This document details a denial of service vulnerability I've recently discovered in current versions of Microsoft Windows. If, from user mode, you a make very specific set of operating system calls you can cause your entire Windows Operating System to blue screen. The complete code (in C) used to trigger the bug as well as a makefile can be found at the end of the document, USE AT YOUR OWN RISK, the author is not liable for any damage you manage to inflict upon your machine while running it. This bug affects fully updated versions of Windows 7 as of 10/16/2012, Windows Vista is probably also vulnerable. I lack the expertise and resources to determine whether the bug allows for arbitrary code execution, but I have confirmed that it can at least be used to corrupt kernel memory and cause a denial of service. I stumbled accross the bug inadvertently while working on something totally unrelated to security, and decided to publish my findings so that this can be fixed by Microsoft. This article aims to explain my technical findings and sum up the impact of the discovery, and it assumes advanced programming and systems architecture knowledge on the part of the reader. Let's get down to the details. Here is the most important part of the code that triggers the crash.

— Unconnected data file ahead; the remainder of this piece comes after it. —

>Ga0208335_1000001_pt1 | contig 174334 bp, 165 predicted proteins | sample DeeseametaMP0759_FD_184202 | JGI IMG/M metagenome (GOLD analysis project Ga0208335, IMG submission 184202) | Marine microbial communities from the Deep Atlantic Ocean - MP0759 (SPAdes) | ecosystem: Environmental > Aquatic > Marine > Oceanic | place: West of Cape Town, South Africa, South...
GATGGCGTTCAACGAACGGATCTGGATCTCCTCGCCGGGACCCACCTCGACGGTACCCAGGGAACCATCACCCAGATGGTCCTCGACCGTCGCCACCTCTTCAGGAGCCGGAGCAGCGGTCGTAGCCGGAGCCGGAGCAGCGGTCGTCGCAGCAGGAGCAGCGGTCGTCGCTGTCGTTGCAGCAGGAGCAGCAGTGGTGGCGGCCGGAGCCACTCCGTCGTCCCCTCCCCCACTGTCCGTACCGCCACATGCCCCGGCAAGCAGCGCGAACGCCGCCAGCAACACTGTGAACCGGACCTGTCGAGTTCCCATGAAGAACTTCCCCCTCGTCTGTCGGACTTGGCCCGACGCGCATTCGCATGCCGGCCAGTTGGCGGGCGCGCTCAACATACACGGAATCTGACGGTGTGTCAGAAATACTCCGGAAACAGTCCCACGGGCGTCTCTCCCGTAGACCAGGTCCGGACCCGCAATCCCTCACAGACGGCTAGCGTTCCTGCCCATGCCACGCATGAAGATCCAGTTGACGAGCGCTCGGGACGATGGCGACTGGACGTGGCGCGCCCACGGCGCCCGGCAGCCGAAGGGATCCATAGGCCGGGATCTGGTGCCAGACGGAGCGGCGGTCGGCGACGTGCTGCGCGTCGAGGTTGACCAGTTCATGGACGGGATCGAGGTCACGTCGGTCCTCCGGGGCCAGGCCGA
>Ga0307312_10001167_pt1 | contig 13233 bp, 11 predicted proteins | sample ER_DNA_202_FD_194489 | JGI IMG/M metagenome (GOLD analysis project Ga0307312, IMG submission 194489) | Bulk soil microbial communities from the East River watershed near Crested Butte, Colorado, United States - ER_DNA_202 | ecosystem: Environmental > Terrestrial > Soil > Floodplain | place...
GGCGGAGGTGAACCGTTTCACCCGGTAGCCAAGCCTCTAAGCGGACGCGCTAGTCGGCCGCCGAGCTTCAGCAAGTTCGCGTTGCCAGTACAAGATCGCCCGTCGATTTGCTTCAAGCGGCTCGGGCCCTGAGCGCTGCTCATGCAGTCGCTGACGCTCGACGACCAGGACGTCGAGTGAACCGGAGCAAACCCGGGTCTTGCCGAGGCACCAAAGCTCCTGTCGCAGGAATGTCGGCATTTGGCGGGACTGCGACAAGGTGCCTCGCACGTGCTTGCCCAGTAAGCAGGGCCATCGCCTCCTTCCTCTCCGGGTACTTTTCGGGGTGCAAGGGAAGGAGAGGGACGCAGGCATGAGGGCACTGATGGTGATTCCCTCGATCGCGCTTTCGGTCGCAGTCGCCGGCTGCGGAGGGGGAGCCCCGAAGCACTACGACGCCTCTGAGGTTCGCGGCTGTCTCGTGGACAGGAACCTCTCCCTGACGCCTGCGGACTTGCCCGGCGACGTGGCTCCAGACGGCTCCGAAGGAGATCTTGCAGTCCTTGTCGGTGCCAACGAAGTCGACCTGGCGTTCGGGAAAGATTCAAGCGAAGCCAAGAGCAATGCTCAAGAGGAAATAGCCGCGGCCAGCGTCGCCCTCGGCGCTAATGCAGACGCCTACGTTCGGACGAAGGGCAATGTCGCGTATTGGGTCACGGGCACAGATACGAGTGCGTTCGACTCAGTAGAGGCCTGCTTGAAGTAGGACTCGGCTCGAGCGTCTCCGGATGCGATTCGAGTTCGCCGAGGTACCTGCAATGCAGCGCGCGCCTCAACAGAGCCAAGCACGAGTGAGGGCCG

Looking at the stack trace, there appears to be some kind of race condition involving some local procedure calls. I've run this experiment many times and the client server runtime system inevitably faults, though not always with an access violation. In this particular stack trace, the bottommost frame is 0x772c15da, an address somewhere in usermode close to where ntdll was sitting when the fault occurred. To re-iterate, I can't say whether or not this bug could be engineered to bring about execution of arbitrary code. That determination needs to be made by a Windows system programmer. Hopefully somebody at Microsoft will conduct a deeper analysis and fix this problem. A tarball of the complete code and makefile (two text files, less than two kilobytes compressed) is available here. The author, Max, can be reached by e-mail here: max[4t]megafrock[d@t]com.